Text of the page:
The Inquiry is a public process and submissions (both written and oral) will generally be made public by being posted on the ACCC website.
However, the Treasurer has directed the ACCC to hold the inquiry in private to the extent necessary to receive and consider confidential written submissions. This is aimed at ensuring that a range of market participants can have their say.
The ACCC is mindful that farmers and suppliers and their representatives may have concerns about making a written submission that will be made public as part of the inquiry.
It is important to note that the Treasurer’s direction allows the ACCC to receive and consider submissions provided on a confidential basis, and the ACCC intend to do so in order to encourage full and frank participation by farmers and suppliers. Where the ACCC accepts submissions on a confidential basis from a farmer or supplier, the ACCC will not publish those submissions on our website, and will not otherwise disclose that you have made a submission. If you are particularly concerned about your identity potentially being disclosed, you may wish to make a submission though a representative such as an industry association or a lawyer.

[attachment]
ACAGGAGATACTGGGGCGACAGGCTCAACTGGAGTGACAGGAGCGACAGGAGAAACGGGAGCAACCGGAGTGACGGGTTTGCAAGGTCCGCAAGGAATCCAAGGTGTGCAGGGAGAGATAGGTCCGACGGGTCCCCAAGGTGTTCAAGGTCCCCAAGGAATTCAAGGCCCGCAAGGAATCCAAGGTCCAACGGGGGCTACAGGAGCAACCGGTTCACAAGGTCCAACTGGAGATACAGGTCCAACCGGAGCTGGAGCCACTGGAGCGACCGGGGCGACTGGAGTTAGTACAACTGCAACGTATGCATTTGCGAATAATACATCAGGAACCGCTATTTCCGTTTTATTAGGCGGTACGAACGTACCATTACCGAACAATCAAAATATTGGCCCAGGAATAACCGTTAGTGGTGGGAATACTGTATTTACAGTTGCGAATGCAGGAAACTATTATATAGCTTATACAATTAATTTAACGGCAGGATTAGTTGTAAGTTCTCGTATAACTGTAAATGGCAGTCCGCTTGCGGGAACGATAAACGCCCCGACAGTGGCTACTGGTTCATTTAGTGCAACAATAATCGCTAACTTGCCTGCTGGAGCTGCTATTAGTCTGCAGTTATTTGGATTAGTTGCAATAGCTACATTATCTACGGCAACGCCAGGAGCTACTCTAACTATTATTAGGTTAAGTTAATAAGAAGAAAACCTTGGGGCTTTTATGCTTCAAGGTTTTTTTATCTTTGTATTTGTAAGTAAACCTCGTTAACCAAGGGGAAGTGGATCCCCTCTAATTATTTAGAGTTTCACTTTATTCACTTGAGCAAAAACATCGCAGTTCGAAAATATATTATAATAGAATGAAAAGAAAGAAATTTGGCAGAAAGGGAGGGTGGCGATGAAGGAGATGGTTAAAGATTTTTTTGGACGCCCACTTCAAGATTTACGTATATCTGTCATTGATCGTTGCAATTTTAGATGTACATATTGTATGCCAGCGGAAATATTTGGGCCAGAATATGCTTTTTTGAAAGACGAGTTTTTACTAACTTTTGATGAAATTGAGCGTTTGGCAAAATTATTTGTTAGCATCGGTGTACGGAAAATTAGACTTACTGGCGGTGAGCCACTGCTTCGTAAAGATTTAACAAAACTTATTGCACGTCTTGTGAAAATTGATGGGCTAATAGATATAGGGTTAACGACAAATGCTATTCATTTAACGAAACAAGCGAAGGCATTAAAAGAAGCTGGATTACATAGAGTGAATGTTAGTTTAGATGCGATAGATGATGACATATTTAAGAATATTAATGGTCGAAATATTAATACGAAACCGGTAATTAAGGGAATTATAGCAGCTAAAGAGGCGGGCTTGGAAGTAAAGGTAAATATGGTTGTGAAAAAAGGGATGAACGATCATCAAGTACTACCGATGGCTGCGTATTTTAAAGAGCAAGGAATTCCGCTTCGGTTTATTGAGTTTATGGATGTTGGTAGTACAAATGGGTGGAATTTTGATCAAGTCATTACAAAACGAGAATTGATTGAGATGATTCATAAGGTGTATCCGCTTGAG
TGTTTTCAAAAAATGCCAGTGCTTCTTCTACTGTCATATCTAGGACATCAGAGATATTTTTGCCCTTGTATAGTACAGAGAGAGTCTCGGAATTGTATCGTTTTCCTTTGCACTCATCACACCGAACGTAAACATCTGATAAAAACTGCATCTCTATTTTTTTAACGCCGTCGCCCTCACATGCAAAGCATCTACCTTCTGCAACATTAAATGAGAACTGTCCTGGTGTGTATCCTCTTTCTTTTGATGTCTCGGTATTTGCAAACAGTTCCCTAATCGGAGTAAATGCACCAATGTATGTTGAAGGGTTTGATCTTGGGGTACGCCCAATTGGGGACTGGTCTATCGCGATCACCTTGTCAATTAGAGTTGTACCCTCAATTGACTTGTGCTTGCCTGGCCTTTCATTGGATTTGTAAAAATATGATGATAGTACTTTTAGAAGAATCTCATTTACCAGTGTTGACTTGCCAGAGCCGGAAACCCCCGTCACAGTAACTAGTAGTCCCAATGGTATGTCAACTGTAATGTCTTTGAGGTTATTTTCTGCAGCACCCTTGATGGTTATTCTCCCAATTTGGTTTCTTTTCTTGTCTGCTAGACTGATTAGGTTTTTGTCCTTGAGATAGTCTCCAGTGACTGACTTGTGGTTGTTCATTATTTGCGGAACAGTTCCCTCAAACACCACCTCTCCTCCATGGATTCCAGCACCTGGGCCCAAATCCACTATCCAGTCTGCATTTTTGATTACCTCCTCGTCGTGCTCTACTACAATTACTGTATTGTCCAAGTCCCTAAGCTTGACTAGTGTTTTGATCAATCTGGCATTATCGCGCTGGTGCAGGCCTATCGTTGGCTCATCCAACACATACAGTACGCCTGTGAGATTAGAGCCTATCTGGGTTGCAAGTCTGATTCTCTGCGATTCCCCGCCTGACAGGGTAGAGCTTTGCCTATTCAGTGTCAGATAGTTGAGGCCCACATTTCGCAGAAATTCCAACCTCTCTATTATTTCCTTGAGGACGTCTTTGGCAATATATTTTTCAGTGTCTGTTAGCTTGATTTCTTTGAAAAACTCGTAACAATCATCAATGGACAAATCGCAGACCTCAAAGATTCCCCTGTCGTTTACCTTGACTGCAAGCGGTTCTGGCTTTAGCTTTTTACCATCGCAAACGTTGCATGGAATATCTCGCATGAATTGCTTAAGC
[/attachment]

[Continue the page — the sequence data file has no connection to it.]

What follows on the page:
If you are a farmer or supplier and have any questions about the ACCC’s processes for dealing with confidential submissions, we invite you to contact us before providing your submission.
More broadly, for all market participants, the ACCC can also accept a claim of confidentiality if the disclosure of specific information would damage a person’s competitive position. If the ACCC is satisfied that this type of confidentiality claim is justified, it must keep that information confidential unless it considers that disclosure of the information is necessary in the public interest.
Any claims for confidentiality on this basis must be made in respect of specific information, and be accompanied by an explanation of why disclosure of the information would damage your competitive position. Each such claim should reflect the content of each individual proposed disclosure, rather than being part of a blanket claim or relying on generic reasoning or evidence.
After considering these claims, the ACCC will not disclose information contained in a submission you claim may damage your competitive position without consulting with you and giving you an opportunity to provide more information, or an opportunity to withdraw the information.
In some circumstances, the ACCC may be legally required to produce confidential information, for example in court proceedings or under Freedom of Information legislation. If this occurs, the ACCC will notify and consult you, and will take steps to seek to protect the confidentiality of the information.